27 Nov The State of Interactive Advertising
New formats are infusing digital ads with creativity that gets results.
With the rise of mobile usage, brands have been challenged to figure out how to do more with less screen real estate and shorter attention spans.
Thanks to a combination of new technologies, more powerful mobile devices and a drive to blast through banner blindness, a new level of creativity is coming to mobile advertising as interactive ads are finally coming into their own.
A number of companies are on the forefront of interactive ads — also called engagement or immersive ads. These companies are rethinking the standard banner, using 360-degree video, augmented reality (AR) and virtual reality (VR) in advertising experiences that aim to get users engaging with ads beyond just clicking through to go to a website or download an app.
It’s not just for the sake of creativity. These companies and the brands they work with will tell you the results they’re seeing from re-imagining what digital ads prove that interactivity will only continue to gain traction.
“Interactive ads are a way to spend more valuable time with consumers,” says Kara Manatt, SVP, audience intelligence and strategy at IPG Mediabrands’ MAGNA agency. Manatt leads a research team that tests new ad formats and strategies. This year, the team conducted a large-scale test of interactive ads with four major brands in different industries.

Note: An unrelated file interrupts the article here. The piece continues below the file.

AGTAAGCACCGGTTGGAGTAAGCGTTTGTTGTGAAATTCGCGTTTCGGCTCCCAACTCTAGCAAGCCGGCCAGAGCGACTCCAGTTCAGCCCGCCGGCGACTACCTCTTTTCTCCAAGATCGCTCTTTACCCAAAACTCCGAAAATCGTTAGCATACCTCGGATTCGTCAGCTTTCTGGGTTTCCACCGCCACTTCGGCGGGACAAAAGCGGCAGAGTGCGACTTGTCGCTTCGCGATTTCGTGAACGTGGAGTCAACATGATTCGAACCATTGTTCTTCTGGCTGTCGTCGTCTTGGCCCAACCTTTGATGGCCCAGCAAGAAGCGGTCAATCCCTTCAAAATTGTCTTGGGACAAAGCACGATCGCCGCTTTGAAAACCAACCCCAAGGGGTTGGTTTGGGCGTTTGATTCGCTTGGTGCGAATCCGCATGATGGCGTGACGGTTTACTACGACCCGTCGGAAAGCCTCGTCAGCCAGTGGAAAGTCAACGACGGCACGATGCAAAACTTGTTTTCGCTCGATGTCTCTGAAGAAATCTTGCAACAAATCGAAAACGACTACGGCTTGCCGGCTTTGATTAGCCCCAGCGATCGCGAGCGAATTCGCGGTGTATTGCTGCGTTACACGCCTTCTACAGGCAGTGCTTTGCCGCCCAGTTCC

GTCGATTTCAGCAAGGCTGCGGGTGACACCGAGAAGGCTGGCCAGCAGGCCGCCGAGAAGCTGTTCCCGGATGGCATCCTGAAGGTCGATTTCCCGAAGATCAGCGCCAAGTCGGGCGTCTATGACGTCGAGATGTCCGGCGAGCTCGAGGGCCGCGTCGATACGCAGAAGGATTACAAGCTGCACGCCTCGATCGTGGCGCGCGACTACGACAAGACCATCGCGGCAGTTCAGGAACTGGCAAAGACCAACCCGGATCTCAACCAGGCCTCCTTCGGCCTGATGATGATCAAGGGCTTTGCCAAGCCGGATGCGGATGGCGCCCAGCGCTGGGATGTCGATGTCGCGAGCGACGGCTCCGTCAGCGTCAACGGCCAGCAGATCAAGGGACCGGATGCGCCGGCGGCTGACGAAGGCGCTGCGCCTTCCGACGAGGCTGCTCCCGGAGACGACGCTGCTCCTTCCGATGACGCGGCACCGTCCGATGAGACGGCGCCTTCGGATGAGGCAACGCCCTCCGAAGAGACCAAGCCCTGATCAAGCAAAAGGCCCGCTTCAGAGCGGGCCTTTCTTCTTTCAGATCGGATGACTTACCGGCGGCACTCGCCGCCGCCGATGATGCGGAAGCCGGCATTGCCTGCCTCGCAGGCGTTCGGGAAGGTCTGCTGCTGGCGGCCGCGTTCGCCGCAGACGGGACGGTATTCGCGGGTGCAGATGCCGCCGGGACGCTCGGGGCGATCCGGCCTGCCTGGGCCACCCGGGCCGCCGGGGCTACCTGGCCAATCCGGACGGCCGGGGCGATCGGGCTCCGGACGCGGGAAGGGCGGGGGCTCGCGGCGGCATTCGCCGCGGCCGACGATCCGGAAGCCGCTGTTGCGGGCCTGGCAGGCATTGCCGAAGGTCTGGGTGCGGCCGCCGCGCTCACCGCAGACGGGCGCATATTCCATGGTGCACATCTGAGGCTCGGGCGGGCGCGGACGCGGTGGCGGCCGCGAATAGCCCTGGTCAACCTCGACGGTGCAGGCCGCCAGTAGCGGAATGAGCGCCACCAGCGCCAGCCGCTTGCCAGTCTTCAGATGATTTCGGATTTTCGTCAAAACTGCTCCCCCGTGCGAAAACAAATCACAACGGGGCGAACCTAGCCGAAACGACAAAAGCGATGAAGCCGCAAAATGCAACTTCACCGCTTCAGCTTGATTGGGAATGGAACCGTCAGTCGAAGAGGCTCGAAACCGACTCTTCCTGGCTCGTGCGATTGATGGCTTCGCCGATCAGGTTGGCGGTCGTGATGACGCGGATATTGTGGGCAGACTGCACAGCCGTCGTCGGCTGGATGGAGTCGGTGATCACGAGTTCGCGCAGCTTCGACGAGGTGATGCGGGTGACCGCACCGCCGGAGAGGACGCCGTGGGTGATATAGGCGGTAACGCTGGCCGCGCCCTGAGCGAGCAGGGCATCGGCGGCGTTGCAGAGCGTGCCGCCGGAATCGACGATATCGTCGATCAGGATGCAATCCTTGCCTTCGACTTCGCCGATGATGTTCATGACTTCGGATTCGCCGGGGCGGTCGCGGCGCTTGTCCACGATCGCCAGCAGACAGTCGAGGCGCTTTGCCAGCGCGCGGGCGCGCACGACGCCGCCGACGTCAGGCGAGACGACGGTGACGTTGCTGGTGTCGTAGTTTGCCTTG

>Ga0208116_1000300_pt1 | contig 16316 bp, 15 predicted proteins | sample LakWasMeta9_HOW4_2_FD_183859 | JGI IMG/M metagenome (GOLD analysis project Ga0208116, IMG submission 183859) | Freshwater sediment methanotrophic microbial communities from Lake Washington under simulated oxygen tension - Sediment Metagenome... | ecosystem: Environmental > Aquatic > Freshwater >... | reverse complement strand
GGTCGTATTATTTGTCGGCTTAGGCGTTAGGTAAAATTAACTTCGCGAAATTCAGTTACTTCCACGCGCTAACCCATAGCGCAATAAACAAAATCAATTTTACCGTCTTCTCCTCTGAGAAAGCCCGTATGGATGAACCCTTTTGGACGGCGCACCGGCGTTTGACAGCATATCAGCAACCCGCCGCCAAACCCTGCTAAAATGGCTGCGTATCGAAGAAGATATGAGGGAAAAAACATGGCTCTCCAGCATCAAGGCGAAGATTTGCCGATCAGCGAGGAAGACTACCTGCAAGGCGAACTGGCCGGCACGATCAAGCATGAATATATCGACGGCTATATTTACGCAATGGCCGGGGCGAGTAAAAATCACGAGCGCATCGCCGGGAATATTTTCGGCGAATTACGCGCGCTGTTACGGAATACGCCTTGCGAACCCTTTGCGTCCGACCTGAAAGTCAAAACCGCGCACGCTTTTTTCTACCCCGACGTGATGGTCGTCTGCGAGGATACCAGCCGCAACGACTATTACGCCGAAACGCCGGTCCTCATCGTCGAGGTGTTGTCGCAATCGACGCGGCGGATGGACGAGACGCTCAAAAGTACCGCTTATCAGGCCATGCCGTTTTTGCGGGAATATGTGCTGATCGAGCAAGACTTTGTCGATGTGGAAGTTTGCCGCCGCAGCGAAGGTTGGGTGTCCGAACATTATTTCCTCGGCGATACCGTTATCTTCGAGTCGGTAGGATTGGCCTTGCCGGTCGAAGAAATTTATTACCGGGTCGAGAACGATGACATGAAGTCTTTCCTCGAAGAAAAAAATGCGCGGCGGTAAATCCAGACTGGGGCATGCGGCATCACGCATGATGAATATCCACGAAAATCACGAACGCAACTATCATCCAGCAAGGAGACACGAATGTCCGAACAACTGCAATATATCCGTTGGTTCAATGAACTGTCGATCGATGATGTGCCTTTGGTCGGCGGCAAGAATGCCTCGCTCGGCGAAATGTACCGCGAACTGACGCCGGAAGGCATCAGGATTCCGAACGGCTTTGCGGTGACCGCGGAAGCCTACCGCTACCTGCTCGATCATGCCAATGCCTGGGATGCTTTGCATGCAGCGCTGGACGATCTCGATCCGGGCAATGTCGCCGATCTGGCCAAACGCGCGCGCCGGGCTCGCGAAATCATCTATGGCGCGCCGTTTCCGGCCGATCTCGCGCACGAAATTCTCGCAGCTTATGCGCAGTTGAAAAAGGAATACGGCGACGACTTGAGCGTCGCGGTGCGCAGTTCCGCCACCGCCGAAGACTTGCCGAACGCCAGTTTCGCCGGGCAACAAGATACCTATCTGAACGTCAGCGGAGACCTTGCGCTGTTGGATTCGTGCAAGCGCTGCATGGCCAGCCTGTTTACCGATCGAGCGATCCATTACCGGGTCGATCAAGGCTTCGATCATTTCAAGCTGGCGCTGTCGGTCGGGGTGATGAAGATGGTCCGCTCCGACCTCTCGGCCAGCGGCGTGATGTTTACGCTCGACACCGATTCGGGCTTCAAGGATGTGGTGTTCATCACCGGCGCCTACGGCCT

“In general, brands are receptive to interactive ads. Most of us know that given most screens are touchable … interactive ads are the future,” says Manatt. “People expect to be able to interact with their screens, so why shouldn’t ads do that.”
Here’s a look at some of the real-world use cases and campaigns using interactive ad formats, beyond what the major platforms offer (e.g., Snapchat 3-D world lenses, Facebook canvas ads and its new effort in web-based VR, 360 experiences, Google lightbox and trial run ads).
Next-level display ads
Mobile and the use of rich interactive media has opened up new creative opportunities for display ads.
Working with New York-based PadSquad, Timberland ran a “coloring book” ad featuring a Nas video and cartoon (see the demo on mobile here). The ad features a Nas video that plays with the sound off and invites users to color and bring the cartoon to life (mobile demo).
In fewer than 40 days, the ad had accrued 59 days of video play time, with over 50 percent of video starts getting completed and more than 200,000 engagements, including coloring and click-throughs, says Padsquad.
“Units just really haven’t changed much over the years from rectangle and squares. There’s a low bar. We try to challenge brands to do things differently,” says Meehan. The mobile-only company works with clients on ideation, design and development for free and charges for media, says PadSquad CEO Daniel Meehan.
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